Tuesday, September 6, 2011
I was assigned to post comments on Connected Principals's blog, www.connectedprincipals.com. The blog I posted on was about Mr. Dwight Carter, and the trip he took to New York to white water raft on the Hudson and Indian River. He talked about having good times and a lot of fun experiences. Also, he quoted Dr. James Comer, who said "No significant learning takes place without a significant relationship". Dr. Carter's main fear was that he would drown or something since he couldn't swim, and he ended up having the time of his life without even thinking about swimming one time. He talks about how communication is key, especially listening when you have a guide telling you and your group what to do. All in all, he talks about taking a chance and trying something new and adventurous.
My response to his blog was that it's amazing to really conquer your fears and do something that completely scares you, but end up having a blast and making great memories. Also, that white water rafting in New York in the Indian and Hudson Rivers sounds completely amazing. I would love to go up there and try it one day.
I was assigned, again, to post a comment on www.connectedprincipals.com for a new post they have made. This new post was about the differences in teaching between the 20th and 21st century. They are so different that it is incredible. This new post was by Akevy Greenblatt, and he pointed out some major facts, such as how teachers in the 20th century did not concern themselves with how the students learned or if they were able to process it and remember it after a test. In this day and age, media and special lesson plans are made to be of use for students so they can truly learn and get interested in a subject.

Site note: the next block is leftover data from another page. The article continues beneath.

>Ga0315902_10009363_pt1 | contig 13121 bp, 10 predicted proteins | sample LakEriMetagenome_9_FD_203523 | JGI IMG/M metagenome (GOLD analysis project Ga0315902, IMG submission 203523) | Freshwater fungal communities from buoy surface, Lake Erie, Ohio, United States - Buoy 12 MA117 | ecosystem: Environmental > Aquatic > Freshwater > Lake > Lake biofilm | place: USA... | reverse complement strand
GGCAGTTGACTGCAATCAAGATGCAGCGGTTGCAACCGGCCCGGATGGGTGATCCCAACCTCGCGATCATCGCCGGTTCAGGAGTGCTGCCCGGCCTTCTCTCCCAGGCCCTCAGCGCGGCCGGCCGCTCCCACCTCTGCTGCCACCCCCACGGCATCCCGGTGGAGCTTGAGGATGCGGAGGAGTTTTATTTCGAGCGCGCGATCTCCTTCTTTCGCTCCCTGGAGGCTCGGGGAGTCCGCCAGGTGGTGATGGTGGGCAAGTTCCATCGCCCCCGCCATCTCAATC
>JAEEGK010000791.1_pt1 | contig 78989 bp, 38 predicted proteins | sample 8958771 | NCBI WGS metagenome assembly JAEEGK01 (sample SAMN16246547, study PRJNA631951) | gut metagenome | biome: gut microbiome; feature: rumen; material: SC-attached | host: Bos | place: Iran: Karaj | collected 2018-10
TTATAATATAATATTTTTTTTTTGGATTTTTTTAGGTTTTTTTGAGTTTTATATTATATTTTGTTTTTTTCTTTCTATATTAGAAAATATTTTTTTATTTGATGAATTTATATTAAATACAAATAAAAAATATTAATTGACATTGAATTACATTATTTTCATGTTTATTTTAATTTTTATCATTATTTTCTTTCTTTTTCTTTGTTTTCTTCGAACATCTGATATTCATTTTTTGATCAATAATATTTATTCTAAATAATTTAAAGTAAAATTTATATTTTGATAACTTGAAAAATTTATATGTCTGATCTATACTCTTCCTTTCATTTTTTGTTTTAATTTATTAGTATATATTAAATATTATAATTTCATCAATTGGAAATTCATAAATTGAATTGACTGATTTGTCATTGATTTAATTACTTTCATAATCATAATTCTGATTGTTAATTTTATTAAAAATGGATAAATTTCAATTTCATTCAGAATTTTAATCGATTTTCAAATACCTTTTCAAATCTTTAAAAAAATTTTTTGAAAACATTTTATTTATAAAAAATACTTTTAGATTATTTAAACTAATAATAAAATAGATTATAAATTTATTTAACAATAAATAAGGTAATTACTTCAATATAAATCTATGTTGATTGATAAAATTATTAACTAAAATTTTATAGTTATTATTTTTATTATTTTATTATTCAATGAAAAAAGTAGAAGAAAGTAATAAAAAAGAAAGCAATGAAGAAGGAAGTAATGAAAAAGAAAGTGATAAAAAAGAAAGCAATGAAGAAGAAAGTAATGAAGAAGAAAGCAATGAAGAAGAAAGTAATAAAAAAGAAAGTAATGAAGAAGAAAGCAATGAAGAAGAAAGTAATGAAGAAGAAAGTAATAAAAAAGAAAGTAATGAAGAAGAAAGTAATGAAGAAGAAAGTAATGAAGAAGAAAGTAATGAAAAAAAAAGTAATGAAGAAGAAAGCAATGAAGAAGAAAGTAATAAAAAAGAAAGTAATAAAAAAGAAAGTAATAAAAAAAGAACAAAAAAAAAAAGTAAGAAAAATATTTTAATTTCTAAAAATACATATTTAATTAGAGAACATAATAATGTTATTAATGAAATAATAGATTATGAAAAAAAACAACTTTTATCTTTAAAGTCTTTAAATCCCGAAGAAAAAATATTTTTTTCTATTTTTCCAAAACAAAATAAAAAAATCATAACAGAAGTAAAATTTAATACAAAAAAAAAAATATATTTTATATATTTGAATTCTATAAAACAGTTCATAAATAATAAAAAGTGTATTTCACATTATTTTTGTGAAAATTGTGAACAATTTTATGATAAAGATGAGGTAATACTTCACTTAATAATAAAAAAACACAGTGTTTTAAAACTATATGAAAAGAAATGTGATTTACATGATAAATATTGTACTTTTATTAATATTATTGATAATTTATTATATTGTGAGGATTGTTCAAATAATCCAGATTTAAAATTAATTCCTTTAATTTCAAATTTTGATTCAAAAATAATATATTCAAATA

My response to this was that he made some very good points, and he was very right about the differences in teaching methods. Many teachers today use media or other forms of technology to get students interested and really involved. Teachers in the 20th century were not concerned with how the students learned, or if they even paid attention; it more about testing and having the students spit back out what they learned, and then it being gone forever. Now, teachers keep the students remembering facts by keeping a review going and making sure the students are learning and that special needs are met. I really enjoyed Mr. Greenblatt's post!